The thing about chemical weapons is that an odor usually follows their use, what is odd about Syria is that it is the United States’ decision to arm the rebels that stinks.
The US, despite its poor track record of linking weapons to nations, has recently announced that because it now believes the Syrian government did use chemical weapons, arming the rebels is now a moral imperative. However the often under-reported and plainly ignored facts strongly suggest it was not the Syrian government that used chemical weapons, but the rebels.
Besides of course that a significant amount of rebels belong to Jabhat al-Nusra a group classified as terrorists by the US and the UN, perhaps the most striking evidence that the Syrian rebels used chemical weapons is that a large portion of those who died from them are government soldiers.
Time World has reported that there are four alleged instances of chemical weapon use in Syria with other news agencies reporting that in at least one of these the majority of deaths were pro-Assad forces.
From Time, June 5 2013: “On Monday, the U.N. panel charged with investigating Syria’s hostilities issued a report in Geneva, saying that there was evidence that “limited quantities of toxic chemicals” had been used in four attacks in March and April, twice in Aleppo, once in Damascus, and once in Idlib.”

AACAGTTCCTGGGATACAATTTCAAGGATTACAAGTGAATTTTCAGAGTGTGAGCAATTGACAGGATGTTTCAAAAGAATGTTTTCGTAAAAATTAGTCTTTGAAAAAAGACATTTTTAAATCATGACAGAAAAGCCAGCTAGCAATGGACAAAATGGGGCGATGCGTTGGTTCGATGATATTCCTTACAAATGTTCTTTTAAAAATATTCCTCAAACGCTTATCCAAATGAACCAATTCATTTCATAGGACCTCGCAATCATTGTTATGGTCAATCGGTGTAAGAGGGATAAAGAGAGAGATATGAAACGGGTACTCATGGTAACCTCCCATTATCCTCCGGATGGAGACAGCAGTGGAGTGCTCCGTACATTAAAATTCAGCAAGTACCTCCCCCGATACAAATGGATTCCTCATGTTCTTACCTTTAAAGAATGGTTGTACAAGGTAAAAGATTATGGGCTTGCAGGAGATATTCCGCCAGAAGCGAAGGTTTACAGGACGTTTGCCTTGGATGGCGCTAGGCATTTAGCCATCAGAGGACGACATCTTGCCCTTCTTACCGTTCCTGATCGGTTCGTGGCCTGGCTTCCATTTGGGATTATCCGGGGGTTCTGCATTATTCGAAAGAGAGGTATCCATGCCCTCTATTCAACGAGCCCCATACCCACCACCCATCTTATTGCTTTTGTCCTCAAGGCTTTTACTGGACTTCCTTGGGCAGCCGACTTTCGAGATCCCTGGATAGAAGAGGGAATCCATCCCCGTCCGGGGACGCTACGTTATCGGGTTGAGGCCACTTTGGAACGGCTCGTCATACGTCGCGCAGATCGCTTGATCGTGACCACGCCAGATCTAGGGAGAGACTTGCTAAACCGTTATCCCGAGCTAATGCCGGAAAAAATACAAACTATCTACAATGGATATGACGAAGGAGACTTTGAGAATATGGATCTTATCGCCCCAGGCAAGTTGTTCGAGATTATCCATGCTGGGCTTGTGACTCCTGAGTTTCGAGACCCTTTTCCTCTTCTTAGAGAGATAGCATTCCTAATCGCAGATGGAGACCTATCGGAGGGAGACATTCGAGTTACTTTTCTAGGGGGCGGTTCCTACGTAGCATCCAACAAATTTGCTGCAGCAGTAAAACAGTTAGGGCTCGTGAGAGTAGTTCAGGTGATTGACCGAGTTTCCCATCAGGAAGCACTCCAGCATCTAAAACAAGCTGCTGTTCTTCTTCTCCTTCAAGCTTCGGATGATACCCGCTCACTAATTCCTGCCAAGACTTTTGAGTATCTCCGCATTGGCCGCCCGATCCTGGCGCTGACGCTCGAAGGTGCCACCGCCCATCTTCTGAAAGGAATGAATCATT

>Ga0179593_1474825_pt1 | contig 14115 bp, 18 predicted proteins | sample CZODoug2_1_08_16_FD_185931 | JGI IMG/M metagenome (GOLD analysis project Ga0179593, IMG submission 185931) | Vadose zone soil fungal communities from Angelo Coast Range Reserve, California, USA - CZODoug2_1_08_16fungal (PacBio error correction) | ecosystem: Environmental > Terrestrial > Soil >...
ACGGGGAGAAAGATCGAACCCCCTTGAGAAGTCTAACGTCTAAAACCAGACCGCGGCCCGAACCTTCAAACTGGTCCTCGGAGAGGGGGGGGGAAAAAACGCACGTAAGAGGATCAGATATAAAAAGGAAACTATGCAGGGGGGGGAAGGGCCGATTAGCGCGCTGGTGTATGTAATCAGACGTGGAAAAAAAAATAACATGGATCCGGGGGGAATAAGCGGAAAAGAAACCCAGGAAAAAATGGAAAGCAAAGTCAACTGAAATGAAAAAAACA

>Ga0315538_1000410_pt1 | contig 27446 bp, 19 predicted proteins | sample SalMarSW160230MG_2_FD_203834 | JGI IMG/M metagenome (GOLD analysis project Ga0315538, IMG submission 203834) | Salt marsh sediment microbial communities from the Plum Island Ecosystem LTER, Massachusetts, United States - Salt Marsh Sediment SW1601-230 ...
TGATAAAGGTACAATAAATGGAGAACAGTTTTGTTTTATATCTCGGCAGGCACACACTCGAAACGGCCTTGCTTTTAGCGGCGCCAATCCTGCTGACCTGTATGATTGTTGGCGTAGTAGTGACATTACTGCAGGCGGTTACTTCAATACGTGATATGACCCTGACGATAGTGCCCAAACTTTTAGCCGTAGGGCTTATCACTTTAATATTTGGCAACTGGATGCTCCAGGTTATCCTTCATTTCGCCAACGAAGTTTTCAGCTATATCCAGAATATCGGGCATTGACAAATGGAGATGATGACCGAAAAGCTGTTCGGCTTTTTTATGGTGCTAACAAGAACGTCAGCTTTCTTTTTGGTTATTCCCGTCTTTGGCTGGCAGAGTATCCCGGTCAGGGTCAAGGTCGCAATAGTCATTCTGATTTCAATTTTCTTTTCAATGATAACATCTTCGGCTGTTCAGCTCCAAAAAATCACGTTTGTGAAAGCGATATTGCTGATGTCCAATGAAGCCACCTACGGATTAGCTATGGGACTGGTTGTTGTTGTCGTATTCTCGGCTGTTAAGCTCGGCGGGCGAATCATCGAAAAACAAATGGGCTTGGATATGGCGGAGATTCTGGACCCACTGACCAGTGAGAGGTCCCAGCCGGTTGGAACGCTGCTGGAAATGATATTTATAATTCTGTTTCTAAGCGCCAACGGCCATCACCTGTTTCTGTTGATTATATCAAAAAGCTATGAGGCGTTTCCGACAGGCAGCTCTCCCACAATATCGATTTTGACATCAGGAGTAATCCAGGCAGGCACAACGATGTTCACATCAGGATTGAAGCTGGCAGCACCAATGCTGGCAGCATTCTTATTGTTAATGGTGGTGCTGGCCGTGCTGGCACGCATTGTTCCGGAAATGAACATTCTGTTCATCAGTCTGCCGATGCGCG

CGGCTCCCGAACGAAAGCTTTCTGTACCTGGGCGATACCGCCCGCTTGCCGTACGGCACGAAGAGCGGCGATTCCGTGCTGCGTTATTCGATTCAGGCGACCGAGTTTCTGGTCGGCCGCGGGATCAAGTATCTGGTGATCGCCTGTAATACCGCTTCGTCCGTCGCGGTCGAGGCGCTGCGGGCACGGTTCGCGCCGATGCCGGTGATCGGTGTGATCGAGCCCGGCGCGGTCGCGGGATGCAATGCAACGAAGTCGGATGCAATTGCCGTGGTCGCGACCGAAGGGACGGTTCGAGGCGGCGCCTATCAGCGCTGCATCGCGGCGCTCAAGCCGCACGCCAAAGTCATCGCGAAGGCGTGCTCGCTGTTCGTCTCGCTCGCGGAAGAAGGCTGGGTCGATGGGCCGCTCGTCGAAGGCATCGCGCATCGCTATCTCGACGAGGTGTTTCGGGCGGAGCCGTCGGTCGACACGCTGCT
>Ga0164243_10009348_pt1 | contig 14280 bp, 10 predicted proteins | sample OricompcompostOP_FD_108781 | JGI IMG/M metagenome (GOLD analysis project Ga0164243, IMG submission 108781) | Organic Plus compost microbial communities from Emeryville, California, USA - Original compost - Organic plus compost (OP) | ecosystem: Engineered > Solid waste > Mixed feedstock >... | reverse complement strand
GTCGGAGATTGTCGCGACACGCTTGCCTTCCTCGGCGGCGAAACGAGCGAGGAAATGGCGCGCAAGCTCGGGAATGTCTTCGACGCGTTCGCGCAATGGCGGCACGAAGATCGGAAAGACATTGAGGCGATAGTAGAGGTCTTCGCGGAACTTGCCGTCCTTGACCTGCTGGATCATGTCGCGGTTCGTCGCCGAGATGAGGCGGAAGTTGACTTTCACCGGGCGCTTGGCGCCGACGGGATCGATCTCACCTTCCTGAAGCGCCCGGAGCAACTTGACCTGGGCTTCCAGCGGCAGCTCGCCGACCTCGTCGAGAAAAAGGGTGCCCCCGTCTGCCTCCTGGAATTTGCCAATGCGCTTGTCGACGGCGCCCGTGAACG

In March of this year both Fox News And Reuters confirm that most of the deaths in a chemical weapon attack in Aleppo were government forces: “Rami Abdelrahman, head of the Syrian Observatory for Human Rights, told Reuters that 16 Syrian Army soldiers were killed in the explosion, and 10 others died in a local hospital. He did not elaborate whether they were soldiers or civilians.”
The idea that Syrian President Bashar al-Assad would use chemical weapons to kill his own soldiers who at the time were fighting the rebels is just one of the many inconsistencies in the US narrative in this civil war.
Another is that Assad, who knew using chemical weapons would bring US intervention, would have little reason to fire them, especially since his forces have had the upper hand for months. And not only did he not have a reason to use them, but using them to only kill a total of 100 to 150 people in four separate incidences would be inefficient; more traditional rockets and firepower are more accurate and far cheaper.
On top of all this is of course the fact that the UN has not only reported there is no evidence that Assad used chemical weapons, but that a UN inspector, independently, said it was the rebels who were the ones who used chemical weapons, which just so happens to explain why so many Syrian soldiers died from them.
Nonetheless, the United States has decided, despite the inconsistencies in its justification, to intervene in Syria’s civil war.
And because of that some may draw parallels between US involvement in Iraq with Syria, but some caution is required. Yes, both involved fictitious weapon allegations and will only lead to more violence, more extremists, and more years if not decades of instability, but this time a government gets overturned, a nation is ruined, and millions of lives are affected without any Americans getting their boots dirty.
Smell that? That’s progress. . . . → Read More: The Scott Ross: Why US Narrative On Syria’s Chemical Weapons Stinks